10 Zero Waste Bathroom Swaps

10 Zero Waste Bathroom Swaps

Spread the Sustainable Gospel!

10 Zero Waste Bathroom Swaps

The bathroom ranks number 2 on most wasteful room in your house. We use a lot of disposable products in there! Luckily, there are Zero Waste Bathroom Swaps for nearly everything that we discard. Start phasing out the following disposables and you’ll eventually have more floor space with no need for that trash can!
I honestly felt that making sustainable swaps in the bathroom was the easiest by far and for anyone starting out, this is probably the place to start. Rather than feeling I had to “get used” to something different, the changes I made here enhanced by life by a lot and made disposables seem cumbersome.

Zero Waste Bathroom Swaps

1. Zero Waste Toothbrush

There are many brands of bamboo toothbrushes out there and it can be overwhelming knowing which one is the most sustainable. I always scrutinize any company based on a few factors. 1. Does the company practice sustainable farming or acquire goods that don’t compromise habitat or promote deforestation? 2. Does the company give back? 3. Is the packaging sustainable?
Right now I’m in love with Brush with Bamboo. Get one of their toothbrushes HERE.
(retire your plastic one once it wears out and replace it with a bamboo alternative that can be composted) 

2. Zero Waste Toothpaste

Toothpaste tubes are destined for a landfill – not to mention that some of them have/had micro plastics in them for an abrasive property which is crazy. Once, your current tube runs out, try making your own! Check out my recipe!
Related: Remineralizing Zero Waste Toothpaste



3. Cotton Balls

Instead of throwing your money away, invest in some organic cotton rounds to remove makeup. They are much softer on your face and can be easily washed  either by hand or thrown into the washing machine. I put all of my used rounds in a garment washing bag so the they don’t get tangled up and lost in other clothing.
Find them handmade on Etsy HERE!
And if you want to save money, I really don’t think it’s necessary to purchase anything. Reusable cotton rounds can be easily made with scrap fabric or simply use an old wash cloth to remove make up.


4. Shampoo 

Try alternatives to the plastic bottle of shampoo. Buy in bulk, buy shampoo bars that come in paper packaging, make your own, or try the no-poo method.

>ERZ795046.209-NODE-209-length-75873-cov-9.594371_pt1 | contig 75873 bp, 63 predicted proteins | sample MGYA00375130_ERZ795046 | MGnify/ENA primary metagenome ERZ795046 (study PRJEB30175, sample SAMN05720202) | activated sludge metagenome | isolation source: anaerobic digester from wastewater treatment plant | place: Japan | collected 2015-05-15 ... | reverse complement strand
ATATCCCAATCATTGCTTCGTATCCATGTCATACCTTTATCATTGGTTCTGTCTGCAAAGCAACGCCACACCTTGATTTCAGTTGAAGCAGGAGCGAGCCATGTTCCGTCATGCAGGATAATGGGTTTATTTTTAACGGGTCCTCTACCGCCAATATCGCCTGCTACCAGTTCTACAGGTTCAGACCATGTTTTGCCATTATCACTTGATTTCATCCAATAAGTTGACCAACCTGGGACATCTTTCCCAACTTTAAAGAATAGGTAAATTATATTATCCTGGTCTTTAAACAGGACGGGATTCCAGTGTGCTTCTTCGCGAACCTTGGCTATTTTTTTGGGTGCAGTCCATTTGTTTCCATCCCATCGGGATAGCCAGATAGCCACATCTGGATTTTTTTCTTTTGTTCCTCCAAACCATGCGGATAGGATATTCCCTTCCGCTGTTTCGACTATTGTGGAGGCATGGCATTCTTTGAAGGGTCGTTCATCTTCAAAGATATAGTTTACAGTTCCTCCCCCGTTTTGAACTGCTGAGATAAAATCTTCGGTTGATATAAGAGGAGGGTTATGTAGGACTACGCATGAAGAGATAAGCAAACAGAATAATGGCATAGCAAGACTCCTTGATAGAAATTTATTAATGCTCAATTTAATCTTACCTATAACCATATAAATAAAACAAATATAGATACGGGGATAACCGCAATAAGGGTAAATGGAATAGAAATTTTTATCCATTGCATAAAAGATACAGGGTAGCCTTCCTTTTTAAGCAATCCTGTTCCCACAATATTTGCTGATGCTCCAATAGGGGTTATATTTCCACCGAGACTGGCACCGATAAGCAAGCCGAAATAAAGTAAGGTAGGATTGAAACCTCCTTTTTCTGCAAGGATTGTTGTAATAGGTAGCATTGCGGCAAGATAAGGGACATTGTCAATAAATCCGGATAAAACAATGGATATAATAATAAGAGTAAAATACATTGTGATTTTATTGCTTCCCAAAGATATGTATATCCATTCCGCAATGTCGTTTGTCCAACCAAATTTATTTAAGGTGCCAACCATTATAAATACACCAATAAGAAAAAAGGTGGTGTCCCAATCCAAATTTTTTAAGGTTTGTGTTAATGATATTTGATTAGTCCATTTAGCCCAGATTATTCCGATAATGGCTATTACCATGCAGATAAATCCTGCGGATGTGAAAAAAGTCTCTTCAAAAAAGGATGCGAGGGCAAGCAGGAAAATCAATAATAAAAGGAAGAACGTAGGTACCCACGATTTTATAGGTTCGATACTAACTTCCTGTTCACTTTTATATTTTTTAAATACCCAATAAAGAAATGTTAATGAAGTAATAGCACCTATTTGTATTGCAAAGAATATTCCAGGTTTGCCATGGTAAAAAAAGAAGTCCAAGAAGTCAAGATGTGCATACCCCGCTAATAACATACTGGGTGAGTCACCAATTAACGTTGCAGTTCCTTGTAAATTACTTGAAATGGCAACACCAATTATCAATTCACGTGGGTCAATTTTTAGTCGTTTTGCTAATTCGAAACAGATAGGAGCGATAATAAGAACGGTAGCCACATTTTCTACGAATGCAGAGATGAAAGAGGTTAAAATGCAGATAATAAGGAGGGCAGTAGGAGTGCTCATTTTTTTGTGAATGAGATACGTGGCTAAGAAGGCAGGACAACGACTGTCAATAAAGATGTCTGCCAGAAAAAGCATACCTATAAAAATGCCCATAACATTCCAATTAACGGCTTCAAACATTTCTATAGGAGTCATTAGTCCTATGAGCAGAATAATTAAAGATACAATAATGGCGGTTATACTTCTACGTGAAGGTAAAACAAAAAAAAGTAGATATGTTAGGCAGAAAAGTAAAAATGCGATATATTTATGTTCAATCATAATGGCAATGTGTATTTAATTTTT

Related: Homemade Dry Shampoo

Find it HERE!

 Shampoo Bars

5. Razor

Replace the disposable razors with a safety razor. A box of stainless steel blades will last quite a long time and can be recycled once dull.

Find the one I use HERE!

Related: Shaving with a Safety Razor
Related: Moisturizing Zero Waste Shaving Cream

6. Tampons

Instead of disposable tampons, try using a menstrual cup or another type of sustainable menstrual product. There are so many options now! I’m not going to go into depth on each one since I already have articles explaining them so I will just say that if you aren’t a fan of cups, fear not!
Related: How to Have a Zero Waste Period
Related: 5 Reasons to Switch to a Menstrual Cup
Related: My Advice on Returning to a Menstrual Cup after Pregnancy

You can also find my FAVORITE menstrual cup HERE!


7. Menstrual Pads

Like I said above, there are a lot of options when greening up the red time of the month. Rather than throwing money away with disposable pads, get some cloth pads instead.

I assure you they are much more comfortable and way less diaper like. I’m loving Lunapads right now!


8. Floss

Most floss either comes in plastic packaging or is not biodegradable so finding other options can be tricky. Over the last year, I have come across a few Zero Waste alternatives – some may work for you, some might not.

Related: 4 Ways to Floss Zero Waste

I personally use a waterpik and that is because I used to have orthodontics. It’s just a habit/preference now as a result. If a waterpik is not for you, there are a couple “plastic-free” brands of floss out there. You could also use silk thread or horse hair. My grandmother raised horses and would use horse hair that she collected as a result of grooming.


9. Bath Scrubby

This is a simple Zero Waste Bathroom Swap. Are these really necessary? Couldn’t a wash rag suffice? If not, you can purchase a loofah sponge from your farmer’s market or grow your own.

Since natural loofahs are organic, they can be composted after they are no longer useful.


10.Toilet Paper

There are a few options to toilet paper. I choose to use toilet paper made from recycled paper in paper packaging only so I can compost it later – I find this at club stores. You could also install a bidet or go with the “family cloth” option. That’s up to you.

Related: What are Bidets?
Related: Zero Waste Alternatives for Toilet Paper
What Zero Waste Bathroom Swaps are your favorite?

12 thoughts on “10 Zero Waste Bathroom Swaps

    • Instead of the cotton rounds you could also use washable make-up remover cloths. I bought a pack of two from Ulta and they’ve lasted a couple of years so far and were relatively inexpensive.

  1. I’m currently in the period of transitioning to low-waste lifestyle so I’m investing in lots of reusable and long lasting things. Very excited about that! Sadly, I have to order everything to the address of someone I know who lives abroad and then get them. I read about the Diva cups, but they advise to get new ones after a year, which, I think, is ridiculous. And also, I stumbled upon bamboo menstrual pads (which I’d use for every day ‘leaking’), so I guess that’s a better option than the organic cotton ones. Or you think they’re equally alright?

    I’m following you on instagram and it’s great to see all the tips, but you’re super lucky to be able to get lots of stuff in bulk. That’s not really an option for many things in many countries, I think. But ok, I’m gonna try the best I can. 🙂

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